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How should I ask for letters of recommendation whose strength is dependent on intended program?

So I found out that one of the professors recommended a junior coursemate for an internship even though that coursemate got a 1.0 (0.0 is the lowest, and 4.0 is a the highest with 1.0 being the lowest passing mark) in the class.

Letters of recommendation do depend on the intended program right? If I were leaving math completely for say law or business I'm going to have a higher chance of having a recommendation letter and even higher strength of recommendation letter compared to applying for a PhD program in math right?

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    It's not like there's some objective scale that maps quality of the student to quality of the recommendation letter. Different students may impress potential letter writers in different ways (one might have impressive grades, another might have poor grades but shown impressive insight despite that, etc.) Similarly, some students may show aptitude for different things than others. – ff524 Jul 12 '16 at 22:13
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    My answer is that Student A might get better letters for Path X than Path Y, while Student B might get better letters for Path Y than Path X. The answer to "Strength or Existence of letters of recommendation do depend on the intent right?" is yes, the answer to "If I were leaving math completely for say law or business I'm going to have a higher chance of having a recommendation letter and even higher strength of recommendation letter compared to applying for a PhD program in math right?" is no, not necessarily. – ff524 Jul 12 '16 at 22:16
  • @ff524 So you're technically not answering my question but addressing the motivation coming from the situation with the junior coursemate namely that the junior coursemate may have impressed the professor in some other way leading the professor to write the internship recommendation letter and that may or may not have something to do with the recommendation letter being for an internship? – Jack Bauer Jul 12 '16 at 22:16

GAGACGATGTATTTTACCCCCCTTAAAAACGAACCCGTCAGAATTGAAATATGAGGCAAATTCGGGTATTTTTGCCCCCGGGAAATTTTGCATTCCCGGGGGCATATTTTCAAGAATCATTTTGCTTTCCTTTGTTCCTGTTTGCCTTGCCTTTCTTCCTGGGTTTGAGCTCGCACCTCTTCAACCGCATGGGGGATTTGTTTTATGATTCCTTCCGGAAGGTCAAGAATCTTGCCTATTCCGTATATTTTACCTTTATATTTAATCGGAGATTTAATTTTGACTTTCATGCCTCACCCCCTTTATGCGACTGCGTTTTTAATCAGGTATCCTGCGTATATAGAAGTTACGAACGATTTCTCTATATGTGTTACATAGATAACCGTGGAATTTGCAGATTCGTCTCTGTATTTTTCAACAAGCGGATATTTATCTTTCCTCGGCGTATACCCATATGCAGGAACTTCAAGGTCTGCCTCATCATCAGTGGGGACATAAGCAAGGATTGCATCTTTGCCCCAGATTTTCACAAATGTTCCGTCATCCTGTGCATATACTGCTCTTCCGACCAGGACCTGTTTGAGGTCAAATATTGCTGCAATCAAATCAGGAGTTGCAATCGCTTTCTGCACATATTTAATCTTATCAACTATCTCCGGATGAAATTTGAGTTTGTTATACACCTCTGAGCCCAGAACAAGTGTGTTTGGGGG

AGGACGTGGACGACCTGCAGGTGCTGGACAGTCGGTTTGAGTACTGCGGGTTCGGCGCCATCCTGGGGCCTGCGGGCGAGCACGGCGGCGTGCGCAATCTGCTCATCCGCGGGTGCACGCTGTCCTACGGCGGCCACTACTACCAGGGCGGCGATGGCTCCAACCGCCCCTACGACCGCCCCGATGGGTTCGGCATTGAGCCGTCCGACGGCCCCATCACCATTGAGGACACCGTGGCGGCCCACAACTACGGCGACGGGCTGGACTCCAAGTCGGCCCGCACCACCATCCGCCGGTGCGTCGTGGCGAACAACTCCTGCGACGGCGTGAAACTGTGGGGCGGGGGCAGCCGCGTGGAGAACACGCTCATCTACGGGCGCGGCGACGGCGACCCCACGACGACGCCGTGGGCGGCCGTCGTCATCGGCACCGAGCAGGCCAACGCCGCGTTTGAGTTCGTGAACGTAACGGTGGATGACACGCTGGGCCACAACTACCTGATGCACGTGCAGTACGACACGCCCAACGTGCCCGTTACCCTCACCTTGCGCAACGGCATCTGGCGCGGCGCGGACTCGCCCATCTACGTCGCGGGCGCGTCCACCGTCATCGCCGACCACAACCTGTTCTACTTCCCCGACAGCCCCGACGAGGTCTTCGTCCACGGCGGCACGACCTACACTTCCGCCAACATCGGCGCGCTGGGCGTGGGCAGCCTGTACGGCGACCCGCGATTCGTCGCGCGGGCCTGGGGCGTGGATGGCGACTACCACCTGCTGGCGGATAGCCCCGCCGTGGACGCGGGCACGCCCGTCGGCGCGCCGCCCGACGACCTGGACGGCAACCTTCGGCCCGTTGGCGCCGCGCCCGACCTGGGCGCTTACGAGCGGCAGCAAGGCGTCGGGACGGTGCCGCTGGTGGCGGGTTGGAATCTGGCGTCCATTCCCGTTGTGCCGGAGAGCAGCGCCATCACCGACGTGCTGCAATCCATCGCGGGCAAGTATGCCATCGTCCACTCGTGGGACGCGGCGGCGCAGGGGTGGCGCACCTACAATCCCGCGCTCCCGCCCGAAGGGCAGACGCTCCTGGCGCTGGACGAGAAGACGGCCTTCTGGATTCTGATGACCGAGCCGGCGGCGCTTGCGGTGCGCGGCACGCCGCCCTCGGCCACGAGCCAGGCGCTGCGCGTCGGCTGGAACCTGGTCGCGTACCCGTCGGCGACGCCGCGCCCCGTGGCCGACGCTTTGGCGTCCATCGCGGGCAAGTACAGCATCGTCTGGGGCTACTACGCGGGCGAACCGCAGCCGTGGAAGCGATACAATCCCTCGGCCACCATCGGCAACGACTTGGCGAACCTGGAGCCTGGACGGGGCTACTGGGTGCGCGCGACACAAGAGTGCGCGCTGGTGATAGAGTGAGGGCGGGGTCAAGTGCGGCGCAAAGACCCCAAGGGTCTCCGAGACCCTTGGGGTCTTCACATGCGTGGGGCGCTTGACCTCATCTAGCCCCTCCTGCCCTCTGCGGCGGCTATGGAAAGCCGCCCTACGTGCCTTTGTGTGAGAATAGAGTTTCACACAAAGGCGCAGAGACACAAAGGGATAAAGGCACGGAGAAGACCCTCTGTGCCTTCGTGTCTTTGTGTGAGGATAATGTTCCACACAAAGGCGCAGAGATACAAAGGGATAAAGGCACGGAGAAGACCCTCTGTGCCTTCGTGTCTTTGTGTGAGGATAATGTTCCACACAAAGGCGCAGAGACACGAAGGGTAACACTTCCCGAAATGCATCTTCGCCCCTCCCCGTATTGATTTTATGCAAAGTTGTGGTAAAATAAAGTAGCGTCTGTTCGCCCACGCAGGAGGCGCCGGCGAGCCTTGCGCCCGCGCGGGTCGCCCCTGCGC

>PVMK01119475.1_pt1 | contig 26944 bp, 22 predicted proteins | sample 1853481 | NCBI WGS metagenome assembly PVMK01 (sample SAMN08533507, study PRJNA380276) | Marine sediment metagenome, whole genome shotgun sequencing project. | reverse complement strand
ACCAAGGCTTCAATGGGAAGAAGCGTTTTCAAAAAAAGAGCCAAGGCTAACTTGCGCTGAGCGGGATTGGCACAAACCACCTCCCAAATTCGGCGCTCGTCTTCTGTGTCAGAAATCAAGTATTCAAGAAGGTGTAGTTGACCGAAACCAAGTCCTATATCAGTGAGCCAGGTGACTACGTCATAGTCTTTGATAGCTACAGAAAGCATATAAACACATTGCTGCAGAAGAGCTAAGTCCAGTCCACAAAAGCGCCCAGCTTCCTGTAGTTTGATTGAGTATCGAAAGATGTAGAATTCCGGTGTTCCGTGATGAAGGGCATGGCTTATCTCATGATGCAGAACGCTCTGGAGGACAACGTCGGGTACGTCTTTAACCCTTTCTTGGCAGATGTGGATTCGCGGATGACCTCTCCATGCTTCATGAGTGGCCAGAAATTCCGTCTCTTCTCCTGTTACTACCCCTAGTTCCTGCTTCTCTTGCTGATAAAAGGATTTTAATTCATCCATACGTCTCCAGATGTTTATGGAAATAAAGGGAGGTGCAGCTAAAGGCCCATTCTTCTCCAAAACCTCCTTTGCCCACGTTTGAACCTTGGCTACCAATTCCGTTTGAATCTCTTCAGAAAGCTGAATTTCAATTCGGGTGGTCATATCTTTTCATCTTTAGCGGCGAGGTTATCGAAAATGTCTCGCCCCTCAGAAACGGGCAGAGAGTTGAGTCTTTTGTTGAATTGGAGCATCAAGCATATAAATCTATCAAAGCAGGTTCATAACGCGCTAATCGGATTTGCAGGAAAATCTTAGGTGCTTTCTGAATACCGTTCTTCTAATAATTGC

• @ff524 Okay i deleted my comment and posted a new one. thank you for answering my stupid questions though :) So you're answering and also pointing out that thing about the low relevance of the recommendation letter being for an internship? – Jack Bauer Jul 12 '16 at 22:18
  • I wouldn't call it an answer so much as a comment on the flawed premise of the question, but yes. – ff524 Jul 12 '16 at 22:19
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Your question seems to contain an assumption that there's some inherent ordering of programs from "easy" to "hard" (law and business being "easy" and math being "hard"), and that a letter for an "easier" program would automatically be stronger. There's no such ordering.

Any reasonable professor would try to write a letter that addresses the strengths and weaknesses of the student in skills that are relevant to the program in question. Different programs and areas of study require different skills, and the strength of the letter will depend on the student's strength in that specific area.

For example, suppose the professor has observed that a student excels in logical reasoning, but struggles with public speaking and analyzing real-world situations. If the student were applying for a program in mathematics, in which logical reasoning is important, they'd likely get a strong recommendation. If the student were applying to a business program, in which it is important to analyze real-world situations and speak convincingly about them, they'd likely get a weak recommendation, or the professor might decline to write one at all.

  • Okay about what about the internship? Is that considered easy while PhD is hard? Another example is masters vs PhD. Masters is easy while PhD is hard? Relatively of course – Jack Bauer Jul 13 '16 at 16:40
  • @JackBauer What I am saying is that the whole idea of trying to classify things as "easy" and "hard" is unhelpful. Again, a professor's letter will address the qualifications of the student for that specific educational or job opportunity. – Nate Eldredge Jul 13 '16 at 17:41

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